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Nuclear Weapons Council Debating Expanding Scope of W88 Alt 370 

Senior Navy Admiral Says Refreshing High Explosive in Warhead Under Consideration

Todd Jacobson
NS&D Monitor
6/20/2014

The Nuclear Weapons Council is currently examining expanding the scope of the W88 Alt 370, debating replacing
the conventional high explosive as part of an effort to replace the arming, fusing and firing mechanism on the
warhead, Navy Strategic Systems Programs Director Vice Adm. Terry Benedict said late last week. Speaking at
the Capitol Hill Club, Benedict confirmed that the NWC was considering the change in scope to the work on the
warhead, and he said on the sidelines of the speech that replacing the conventional high explosives while the
warhead was being worked on in conjunction with the Alt 370 program is a “practical mitigation strategy to sustain”
the warhead into the late 2030s. Currently, the warhead could need to be refurbished as soon as 2030, perhaps
as part of the first interoperable warhead (with the Air Force’s W78).

High explosives are typically replaced during full warhead refurbishments, but the Alt 370 as previously planned
involves limited work on the warhead. The Obama Administration requested $165.4 million for NNSA work on the
Alt 370 in Fiscal Year 2015, and expects a First Production Unit on the warhead to be completed by 2020.
Benedict said “refreshing” the high explosive alongside the arming, fusing and firing system work could save
money, and flight and ground qualification testing could be done at the same time. The replacement would not
involve insensitive high explosive, Benedict said. “It gives us more life on that asset,” Benedict said. “Eventually
you have to deal with it, either in a full blown life extension program or you know an IW [interoperable warhead]
concept, but it would give us more time.”

Cost a Big Question

Benedict did not say how many years replacing the high explosive now would save the Navy down the road, citing
classification concerns, and he also did not say how much such a move would cost. “There is a lot of cost pressure
right now,” he said. “It’s near-term cost versus long-term cost.” Hans Kristensen, the director of the Federation of
American Scientists’ Nuclear Information Project, said that adding near-term costs to the Alt 370 could ultimately
doom the idea. “That’s obviously an issue,” he said. “Fine, they might save some money 10 to 15 years down the
road but the predominant issue right now is sort of the short-term costs of putting pressure on the military services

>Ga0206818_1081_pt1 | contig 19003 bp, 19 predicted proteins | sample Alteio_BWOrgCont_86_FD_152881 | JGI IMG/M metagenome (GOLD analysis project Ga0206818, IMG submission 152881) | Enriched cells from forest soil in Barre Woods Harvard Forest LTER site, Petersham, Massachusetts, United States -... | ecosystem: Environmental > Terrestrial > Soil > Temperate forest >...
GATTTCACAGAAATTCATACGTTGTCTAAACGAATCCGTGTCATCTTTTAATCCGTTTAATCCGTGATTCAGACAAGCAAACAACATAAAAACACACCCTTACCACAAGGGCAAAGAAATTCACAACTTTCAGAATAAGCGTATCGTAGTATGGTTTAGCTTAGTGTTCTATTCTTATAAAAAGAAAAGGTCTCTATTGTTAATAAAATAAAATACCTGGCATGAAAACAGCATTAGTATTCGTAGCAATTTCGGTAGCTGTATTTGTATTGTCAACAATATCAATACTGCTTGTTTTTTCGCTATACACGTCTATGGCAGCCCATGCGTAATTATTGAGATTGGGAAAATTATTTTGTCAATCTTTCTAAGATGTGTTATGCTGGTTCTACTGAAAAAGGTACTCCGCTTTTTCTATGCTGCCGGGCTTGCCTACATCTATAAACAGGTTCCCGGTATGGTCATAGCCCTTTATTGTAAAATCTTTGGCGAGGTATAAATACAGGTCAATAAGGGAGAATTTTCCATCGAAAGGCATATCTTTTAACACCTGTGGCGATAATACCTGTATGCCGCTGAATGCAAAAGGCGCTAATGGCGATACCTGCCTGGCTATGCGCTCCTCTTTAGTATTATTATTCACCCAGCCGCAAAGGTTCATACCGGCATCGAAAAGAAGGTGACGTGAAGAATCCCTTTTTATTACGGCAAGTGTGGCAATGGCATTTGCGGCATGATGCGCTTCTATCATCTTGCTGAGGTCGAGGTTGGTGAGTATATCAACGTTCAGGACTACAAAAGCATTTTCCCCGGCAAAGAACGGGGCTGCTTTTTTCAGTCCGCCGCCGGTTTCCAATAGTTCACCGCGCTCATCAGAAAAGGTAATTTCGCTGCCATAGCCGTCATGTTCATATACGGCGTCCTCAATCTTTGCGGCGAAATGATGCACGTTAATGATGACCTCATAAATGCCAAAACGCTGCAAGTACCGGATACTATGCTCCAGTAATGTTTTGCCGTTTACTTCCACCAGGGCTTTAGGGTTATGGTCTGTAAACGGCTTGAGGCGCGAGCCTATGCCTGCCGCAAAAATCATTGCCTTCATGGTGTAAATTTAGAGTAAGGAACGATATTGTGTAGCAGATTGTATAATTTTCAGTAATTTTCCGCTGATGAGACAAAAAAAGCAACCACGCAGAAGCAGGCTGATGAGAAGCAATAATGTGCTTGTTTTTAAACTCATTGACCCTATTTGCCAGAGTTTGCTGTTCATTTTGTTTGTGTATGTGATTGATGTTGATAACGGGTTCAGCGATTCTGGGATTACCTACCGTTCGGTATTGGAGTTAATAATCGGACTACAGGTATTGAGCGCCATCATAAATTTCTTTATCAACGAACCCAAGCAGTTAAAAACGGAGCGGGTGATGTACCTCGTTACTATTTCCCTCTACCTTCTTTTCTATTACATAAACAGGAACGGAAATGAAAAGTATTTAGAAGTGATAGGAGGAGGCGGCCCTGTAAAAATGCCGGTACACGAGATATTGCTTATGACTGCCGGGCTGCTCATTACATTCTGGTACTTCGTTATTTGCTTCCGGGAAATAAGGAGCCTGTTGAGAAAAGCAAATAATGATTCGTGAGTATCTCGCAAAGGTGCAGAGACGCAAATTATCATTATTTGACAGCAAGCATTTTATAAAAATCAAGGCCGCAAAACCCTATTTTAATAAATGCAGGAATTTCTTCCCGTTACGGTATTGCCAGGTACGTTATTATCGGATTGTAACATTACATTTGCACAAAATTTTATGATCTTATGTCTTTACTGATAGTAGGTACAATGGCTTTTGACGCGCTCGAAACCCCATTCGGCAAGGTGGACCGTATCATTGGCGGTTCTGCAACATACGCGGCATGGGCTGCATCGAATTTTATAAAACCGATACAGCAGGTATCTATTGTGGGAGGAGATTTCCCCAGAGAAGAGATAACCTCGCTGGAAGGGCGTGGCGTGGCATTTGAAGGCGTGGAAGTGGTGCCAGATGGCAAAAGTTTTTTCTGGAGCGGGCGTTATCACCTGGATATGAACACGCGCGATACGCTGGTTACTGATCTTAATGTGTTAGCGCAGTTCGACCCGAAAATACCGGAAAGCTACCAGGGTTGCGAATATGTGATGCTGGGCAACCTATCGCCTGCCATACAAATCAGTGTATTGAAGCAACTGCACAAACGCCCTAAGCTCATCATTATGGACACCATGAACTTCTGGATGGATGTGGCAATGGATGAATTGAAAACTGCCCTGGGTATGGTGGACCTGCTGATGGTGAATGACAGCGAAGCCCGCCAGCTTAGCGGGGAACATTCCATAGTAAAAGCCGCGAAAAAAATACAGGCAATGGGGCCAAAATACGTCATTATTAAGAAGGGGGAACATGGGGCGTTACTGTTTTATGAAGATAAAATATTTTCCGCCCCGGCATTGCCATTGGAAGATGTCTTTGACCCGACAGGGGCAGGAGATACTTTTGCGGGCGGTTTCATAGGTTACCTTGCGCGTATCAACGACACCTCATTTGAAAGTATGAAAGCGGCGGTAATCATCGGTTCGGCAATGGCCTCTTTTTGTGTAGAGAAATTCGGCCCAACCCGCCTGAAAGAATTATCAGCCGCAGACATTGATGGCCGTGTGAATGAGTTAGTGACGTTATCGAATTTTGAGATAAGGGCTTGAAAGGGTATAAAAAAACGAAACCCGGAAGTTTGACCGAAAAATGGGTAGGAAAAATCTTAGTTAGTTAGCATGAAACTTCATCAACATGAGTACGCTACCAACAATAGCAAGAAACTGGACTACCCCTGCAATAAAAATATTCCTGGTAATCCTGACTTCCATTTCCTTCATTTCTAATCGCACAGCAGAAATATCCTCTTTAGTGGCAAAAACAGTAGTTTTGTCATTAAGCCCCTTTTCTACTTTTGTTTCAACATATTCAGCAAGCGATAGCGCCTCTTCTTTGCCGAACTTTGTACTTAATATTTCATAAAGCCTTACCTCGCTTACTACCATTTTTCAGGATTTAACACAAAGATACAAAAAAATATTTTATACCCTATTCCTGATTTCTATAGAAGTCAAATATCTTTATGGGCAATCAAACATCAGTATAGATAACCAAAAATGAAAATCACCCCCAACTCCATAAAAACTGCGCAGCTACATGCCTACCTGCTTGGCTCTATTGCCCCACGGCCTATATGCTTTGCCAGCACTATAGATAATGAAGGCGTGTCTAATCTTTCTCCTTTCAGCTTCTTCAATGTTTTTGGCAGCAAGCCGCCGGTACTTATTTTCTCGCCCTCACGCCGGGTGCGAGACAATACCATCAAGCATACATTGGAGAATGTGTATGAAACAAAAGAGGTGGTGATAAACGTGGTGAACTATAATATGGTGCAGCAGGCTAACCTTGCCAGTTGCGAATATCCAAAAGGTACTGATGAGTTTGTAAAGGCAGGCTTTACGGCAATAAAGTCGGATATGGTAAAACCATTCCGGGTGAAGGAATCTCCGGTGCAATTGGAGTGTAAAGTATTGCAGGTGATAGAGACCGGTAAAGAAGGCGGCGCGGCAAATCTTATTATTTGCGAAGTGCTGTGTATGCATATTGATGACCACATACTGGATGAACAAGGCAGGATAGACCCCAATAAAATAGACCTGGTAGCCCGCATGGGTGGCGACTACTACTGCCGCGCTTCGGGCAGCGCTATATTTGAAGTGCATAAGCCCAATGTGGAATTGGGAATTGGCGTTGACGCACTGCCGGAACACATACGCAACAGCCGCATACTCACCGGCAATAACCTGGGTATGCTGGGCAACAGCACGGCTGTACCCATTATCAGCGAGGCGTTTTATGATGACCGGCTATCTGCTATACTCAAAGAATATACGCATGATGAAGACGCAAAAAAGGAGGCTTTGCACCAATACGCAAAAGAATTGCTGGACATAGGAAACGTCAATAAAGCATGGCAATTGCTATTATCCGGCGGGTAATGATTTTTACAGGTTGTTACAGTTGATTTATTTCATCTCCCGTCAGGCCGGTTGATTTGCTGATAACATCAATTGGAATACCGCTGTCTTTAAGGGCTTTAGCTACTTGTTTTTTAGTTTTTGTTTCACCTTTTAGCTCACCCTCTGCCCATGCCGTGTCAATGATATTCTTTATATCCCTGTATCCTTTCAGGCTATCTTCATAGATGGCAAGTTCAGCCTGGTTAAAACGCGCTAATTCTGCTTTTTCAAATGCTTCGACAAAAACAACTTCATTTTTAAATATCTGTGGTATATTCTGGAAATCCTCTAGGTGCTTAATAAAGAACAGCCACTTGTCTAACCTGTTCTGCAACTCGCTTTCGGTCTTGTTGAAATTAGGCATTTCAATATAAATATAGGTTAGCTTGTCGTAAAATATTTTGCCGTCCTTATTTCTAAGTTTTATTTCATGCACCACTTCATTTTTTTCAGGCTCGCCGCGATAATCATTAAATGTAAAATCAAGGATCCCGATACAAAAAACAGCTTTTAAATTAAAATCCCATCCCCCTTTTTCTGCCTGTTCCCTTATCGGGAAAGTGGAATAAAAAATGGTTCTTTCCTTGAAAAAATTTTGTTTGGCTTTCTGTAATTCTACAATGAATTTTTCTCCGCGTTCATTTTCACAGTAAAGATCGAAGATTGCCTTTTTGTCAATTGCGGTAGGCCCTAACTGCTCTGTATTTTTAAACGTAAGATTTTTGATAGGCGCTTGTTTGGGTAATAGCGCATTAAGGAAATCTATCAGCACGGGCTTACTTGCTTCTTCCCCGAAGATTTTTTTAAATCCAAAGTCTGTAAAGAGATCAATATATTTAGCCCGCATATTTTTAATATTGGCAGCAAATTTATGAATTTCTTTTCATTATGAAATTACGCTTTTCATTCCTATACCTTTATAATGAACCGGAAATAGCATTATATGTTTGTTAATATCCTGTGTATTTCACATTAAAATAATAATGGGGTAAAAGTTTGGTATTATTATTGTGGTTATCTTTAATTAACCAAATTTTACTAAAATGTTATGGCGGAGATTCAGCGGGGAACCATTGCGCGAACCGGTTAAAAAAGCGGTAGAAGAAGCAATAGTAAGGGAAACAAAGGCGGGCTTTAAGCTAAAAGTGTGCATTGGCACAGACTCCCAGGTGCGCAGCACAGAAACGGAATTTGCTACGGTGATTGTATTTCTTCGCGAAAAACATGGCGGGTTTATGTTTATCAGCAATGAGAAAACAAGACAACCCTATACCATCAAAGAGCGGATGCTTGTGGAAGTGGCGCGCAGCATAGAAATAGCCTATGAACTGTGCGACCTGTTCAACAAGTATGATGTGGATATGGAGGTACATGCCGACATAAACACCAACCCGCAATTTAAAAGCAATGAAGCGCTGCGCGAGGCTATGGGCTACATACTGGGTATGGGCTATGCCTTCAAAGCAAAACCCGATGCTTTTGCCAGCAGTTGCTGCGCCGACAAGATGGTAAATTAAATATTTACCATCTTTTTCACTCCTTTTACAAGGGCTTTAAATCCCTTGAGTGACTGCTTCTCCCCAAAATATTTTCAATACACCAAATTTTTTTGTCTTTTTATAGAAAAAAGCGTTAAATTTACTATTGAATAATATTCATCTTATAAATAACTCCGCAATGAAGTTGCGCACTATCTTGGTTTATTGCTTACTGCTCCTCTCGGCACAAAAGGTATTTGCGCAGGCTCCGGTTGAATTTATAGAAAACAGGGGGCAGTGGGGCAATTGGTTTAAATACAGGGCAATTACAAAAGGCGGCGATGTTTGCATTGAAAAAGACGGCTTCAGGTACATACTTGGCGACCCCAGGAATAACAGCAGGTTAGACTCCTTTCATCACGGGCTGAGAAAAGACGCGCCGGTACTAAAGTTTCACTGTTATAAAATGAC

in terms of these very expensive programs.”

Kristensen said that because of the budgetary pressure on the NNSA and life extension programs, Congress
might only be willing to support increasing the cost of the W88 Alt 370 if there was a pressing issue. “Congress is
pretty weary right now with these crash fixes,” he said. “Gee, we’ve got to do double or triple the project because
now we can do it. I expect they will ask a lot of questions about how urgent is this fix.”

A Significant Blow to Interoperable Warhead Concept?

Kristensen also said the decision could ultimately have significant implications on the interoperable warhead
program. “That seems to push the interoperable warhead for the Navy further into the future,” he said. “It’ll be
interesting how that’ll play out. It’ll be harder to justify bringing in the W88 back for an IW-type LEP in the
timeframe they’ve laid out.” The Navy has been skeptical about the interoperable warhead idea, which would
create a warhead that would replace the W88 and the W78 warhead used on intercontinental ballistic missiles,
and Congress has also raised questions about the technical feasibility about the idea and the potential cost. This
year, the Administration deferred work on the first interoperable warhead, delaying a First Production Unit until
2030. “It brings further evidence to the big speculation, which is how dead or how alive is the IW idea,” Kristensen
said. “Because if they’re now beginning to fiddle with the warheads in ways that will delay that even further into
the future, that really puts a stake in the whole idea.”


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